Tbe prisoner has bad a fair trial. He has been convicted of murder in the first degree, and rightly so. His conduct was heartless and cruel. Tbe deceased was unusually patient, and at no time was bis manner threatening. On tbe contrary, again and again be reiterated that be was willing to pay tbe defendant for any damage be bad sustained. There was abundant evidence to support tbe verdict.
His Honor charged tbe jury fully upon every aspect of tbe case, and explained clearly tbe difference between tbe three degrees of an unlawful homicide, to wit: murder in tbe first degreej murder in tbe second degree and manslaughter.
Murder in tbe first degree is tbe unlawful killing of a human being with malice and with premeditation and deliberation. S. v. Thomas, 118 N. C., 1118.
Premeditation means “thought of beforehand” for some length of time, however short. S. v. McClure, 166 N. C., 328.
Deliberation means that the act is done in a cool state of tbe blood. It does not mean brooding over it or reflecting upon it for a week, a day, or an hour, or any other appreciable length of time, but it means an intention to kill, executed by tbe defendant in a cool state of tbe blood, in furtherance of a fixed design to gratify a feeling of revenge, or to accomplish some unlawful purpose, and not under the influence of a violent passion, suddenly aroused by some lawful or just cause or legal provocation. S. v. Coffey, 174 N. C., 814. When we say tbe killing must be accompanied by premeditation and deliberation, it is meant that there must be a fixed purpose to kill, which precedes tbe act of killing, *799for some time, however short, although the manner and length of time in which the purpose is formed is not very material. S. v. Walker, 173 N. C., 780.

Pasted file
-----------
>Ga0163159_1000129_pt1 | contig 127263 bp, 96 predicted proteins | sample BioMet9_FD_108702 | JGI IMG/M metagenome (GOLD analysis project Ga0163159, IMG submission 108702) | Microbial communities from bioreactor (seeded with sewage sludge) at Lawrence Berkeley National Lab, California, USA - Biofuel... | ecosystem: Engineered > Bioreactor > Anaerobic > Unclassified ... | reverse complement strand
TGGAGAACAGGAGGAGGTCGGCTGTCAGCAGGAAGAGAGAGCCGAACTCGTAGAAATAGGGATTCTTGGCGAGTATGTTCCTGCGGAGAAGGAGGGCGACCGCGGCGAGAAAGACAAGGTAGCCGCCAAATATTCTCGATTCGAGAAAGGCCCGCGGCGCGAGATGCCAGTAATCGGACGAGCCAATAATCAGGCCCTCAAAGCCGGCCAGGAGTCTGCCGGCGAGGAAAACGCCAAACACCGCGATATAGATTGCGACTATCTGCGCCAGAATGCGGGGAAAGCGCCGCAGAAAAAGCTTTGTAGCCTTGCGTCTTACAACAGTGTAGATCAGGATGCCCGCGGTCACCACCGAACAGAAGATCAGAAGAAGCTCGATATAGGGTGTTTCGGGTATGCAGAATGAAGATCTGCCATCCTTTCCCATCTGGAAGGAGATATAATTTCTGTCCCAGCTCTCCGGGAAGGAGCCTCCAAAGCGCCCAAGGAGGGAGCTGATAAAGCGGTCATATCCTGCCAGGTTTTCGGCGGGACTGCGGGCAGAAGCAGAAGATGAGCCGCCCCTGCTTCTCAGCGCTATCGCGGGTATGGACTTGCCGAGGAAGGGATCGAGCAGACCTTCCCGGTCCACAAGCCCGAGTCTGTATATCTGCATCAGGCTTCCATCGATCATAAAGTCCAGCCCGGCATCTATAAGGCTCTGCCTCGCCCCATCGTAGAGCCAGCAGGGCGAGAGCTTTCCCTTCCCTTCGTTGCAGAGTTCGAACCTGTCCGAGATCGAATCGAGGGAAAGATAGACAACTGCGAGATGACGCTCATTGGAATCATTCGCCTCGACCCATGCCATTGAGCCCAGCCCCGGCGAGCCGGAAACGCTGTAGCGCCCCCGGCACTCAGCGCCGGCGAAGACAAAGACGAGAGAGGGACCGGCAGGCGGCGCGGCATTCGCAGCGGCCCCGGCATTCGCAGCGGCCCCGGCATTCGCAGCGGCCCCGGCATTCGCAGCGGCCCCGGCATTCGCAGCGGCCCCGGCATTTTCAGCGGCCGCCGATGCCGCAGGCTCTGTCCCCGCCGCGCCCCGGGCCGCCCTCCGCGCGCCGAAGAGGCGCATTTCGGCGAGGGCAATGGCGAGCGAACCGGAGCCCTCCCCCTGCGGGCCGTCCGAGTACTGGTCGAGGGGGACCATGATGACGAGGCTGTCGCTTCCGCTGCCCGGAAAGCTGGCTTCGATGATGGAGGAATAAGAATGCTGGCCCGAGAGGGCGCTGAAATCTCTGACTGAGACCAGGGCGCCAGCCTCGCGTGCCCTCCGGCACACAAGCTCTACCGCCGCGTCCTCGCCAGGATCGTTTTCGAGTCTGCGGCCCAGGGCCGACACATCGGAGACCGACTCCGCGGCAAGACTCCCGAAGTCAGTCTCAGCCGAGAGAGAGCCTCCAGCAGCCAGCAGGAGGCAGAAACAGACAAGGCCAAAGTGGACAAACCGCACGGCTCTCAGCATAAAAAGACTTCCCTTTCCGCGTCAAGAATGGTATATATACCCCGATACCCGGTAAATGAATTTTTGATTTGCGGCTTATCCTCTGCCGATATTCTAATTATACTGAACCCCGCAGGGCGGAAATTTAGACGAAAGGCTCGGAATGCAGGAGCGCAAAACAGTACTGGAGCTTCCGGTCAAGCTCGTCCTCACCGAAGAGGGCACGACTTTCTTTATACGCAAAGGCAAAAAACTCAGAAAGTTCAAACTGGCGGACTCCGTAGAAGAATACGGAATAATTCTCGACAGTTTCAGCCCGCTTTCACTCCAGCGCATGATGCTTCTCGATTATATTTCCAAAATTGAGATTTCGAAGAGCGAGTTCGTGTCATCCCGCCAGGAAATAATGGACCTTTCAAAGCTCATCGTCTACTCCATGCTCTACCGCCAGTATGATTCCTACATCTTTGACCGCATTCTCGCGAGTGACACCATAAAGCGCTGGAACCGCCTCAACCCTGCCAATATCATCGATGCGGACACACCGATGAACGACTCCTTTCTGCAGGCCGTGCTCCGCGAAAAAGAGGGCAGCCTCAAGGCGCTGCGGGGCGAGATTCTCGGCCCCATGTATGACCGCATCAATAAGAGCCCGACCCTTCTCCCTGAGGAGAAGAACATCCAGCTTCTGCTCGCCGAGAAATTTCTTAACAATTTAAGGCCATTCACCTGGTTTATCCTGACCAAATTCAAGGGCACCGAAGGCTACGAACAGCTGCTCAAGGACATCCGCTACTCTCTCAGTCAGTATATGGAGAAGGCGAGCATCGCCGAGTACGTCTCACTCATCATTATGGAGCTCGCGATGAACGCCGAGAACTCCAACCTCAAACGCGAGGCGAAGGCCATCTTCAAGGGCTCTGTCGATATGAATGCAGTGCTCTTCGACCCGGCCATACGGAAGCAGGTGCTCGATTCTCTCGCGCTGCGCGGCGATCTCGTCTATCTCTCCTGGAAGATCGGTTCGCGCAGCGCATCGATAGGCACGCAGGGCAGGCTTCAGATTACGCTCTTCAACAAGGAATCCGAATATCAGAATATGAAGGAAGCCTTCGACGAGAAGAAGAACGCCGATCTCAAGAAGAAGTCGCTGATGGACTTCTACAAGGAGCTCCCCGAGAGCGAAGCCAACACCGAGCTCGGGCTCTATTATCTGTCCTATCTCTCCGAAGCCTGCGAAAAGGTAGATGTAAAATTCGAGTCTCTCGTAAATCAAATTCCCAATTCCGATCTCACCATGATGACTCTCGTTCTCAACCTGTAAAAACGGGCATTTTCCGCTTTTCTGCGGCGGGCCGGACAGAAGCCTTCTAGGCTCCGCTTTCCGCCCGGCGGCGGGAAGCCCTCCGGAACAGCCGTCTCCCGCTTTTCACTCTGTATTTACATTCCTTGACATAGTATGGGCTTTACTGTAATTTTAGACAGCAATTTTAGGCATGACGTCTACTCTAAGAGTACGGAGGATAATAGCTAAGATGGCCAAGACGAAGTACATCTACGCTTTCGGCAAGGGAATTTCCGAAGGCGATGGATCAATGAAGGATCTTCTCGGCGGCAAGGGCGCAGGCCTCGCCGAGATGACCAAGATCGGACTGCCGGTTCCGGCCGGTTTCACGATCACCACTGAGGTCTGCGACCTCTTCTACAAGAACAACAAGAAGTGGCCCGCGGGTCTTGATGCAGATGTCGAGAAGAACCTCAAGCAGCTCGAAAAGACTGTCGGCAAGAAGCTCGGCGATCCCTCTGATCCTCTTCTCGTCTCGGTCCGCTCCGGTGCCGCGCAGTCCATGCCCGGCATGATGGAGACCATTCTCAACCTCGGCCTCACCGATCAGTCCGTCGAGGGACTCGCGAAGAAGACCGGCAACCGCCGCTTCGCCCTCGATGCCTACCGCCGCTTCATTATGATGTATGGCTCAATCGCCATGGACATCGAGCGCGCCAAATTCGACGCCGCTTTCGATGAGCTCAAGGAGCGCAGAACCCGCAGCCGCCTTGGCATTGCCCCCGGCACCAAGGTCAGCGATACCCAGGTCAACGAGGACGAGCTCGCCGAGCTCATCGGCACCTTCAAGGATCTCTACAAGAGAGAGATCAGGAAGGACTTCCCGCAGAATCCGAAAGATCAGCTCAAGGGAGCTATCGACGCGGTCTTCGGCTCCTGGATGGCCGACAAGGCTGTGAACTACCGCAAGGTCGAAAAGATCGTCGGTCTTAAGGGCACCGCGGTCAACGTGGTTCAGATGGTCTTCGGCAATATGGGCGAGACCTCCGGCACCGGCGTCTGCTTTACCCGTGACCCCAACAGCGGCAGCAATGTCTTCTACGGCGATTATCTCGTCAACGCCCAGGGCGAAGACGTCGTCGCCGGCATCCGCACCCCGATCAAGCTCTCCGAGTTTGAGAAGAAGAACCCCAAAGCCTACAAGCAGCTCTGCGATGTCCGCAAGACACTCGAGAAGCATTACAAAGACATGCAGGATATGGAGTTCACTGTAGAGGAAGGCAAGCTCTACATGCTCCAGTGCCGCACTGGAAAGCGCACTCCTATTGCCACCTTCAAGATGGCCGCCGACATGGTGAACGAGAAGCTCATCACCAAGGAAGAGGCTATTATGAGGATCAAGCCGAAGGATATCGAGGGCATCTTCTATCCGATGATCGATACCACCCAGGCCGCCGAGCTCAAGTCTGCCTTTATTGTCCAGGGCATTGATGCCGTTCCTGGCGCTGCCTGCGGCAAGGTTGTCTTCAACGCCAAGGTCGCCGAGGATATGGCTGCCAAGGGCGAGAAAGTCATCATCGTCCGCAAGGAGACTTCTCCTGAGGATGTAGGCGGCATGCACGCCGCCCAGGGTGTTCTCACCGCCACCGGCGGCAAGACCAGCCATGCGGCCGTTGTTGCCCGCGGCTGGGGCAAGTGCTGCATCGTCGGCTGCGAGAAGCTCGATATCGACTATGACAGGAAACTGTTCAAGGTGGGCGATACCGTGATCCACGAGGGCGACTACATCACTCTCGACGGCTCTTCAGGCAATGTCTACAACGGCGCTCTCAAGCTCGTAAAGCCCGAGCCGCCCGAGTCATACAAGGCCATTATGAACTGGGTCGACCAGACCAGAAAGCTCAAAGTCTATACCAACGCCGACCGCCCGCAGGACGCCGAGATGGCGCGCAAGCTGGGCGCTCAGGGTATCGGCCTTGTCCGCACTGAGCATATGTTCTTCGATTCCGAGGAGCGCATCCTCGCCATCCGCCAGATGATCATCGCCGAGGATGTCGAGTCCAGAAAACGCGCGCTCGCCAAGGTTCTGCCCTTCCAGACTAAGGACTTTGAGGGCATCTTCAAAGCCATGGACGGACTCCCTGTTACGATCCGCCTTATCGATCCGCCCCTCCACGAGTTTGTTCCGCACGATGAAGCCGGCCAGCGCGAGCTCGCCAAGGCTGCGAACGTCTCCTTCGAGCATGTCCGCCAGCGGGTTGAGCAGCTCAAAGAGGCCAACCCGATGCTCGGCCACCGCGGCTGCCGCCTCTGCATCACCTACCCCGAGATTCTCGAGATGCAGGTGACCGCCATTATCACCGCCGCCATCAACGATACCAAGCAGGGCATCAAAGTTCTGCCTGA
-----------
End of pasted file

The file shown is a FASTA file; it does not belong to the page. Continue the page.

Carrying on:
Malice is not only hatred, ill-will, or spite, as it is ordinarily understood — to be sure that is malice — but it also means that condition of mind which prompts a person to take the life of another intentionally without just cause, excuse, or justification. S. v. Banks, 143 N. C., 652. It may be shown by evidence of hatred, ill-will, or dislike, and it is implied in law from the killing with a deadly weapon; and a pistol or a gun is a deadly weapon. S. v. Lane, 166 N. C., 333.
Manslaughter is the unlawful killing of a human being without malice and without premeditation and deliberation. S. v. Baldwin, 152 N. C., 822.
Manslaughter plus malice gives us murder in the second degree; and murder in the second degree plus premeditation and deliberation gives us murder in the first degree, S. v. Banks, 143 N. C., 652.
When it is admitted or proven that the defendant killed the deceased with a deadly weapon, the law raises two presumptions against him: first, that the killing was unlawful; and second, that it was done with malice; and an unlawful killing with malice is murder in the second degree. S. v. Fowler, 151 N. C., 732.
The law then casts upon the defendant the burden of proving to the satisfaction of the jury — not by the greater weight of the evidence nor beyond a reasonable doubt — but simply to the satisfaction of the jury (S. v. Garland, 90 N. C., 675), the legal provocation that will rob the crime of malice and thus reduce it to manslaughter, or that will excuse it altogether upon the grounds of self-defense, accident, or misadventure. S. v. Little, 178 N. C., 722.
The legal provocation which will reduce murder in the second degree to manslaughter must be more than words; as language, however abusive, neither excuses nor mitigates the killing, and the law does not recognize circumstances as a legal provocation which in themselves do not amount to an actual or threatened assault. 13 R. C. L., 795. If, however, the deceased assaulted the prisoner; that is, if he laid his hands upon him against his will, or struck him, or choked him, and the prisoner killed the deceased in the heat of passion, caused by the assault, and not from premeditation and deliberation, and not from malice, he would not be guilty of more than the crime of manslaughter.
There is no error appearing on the instant record, and the judgment must be affirmed.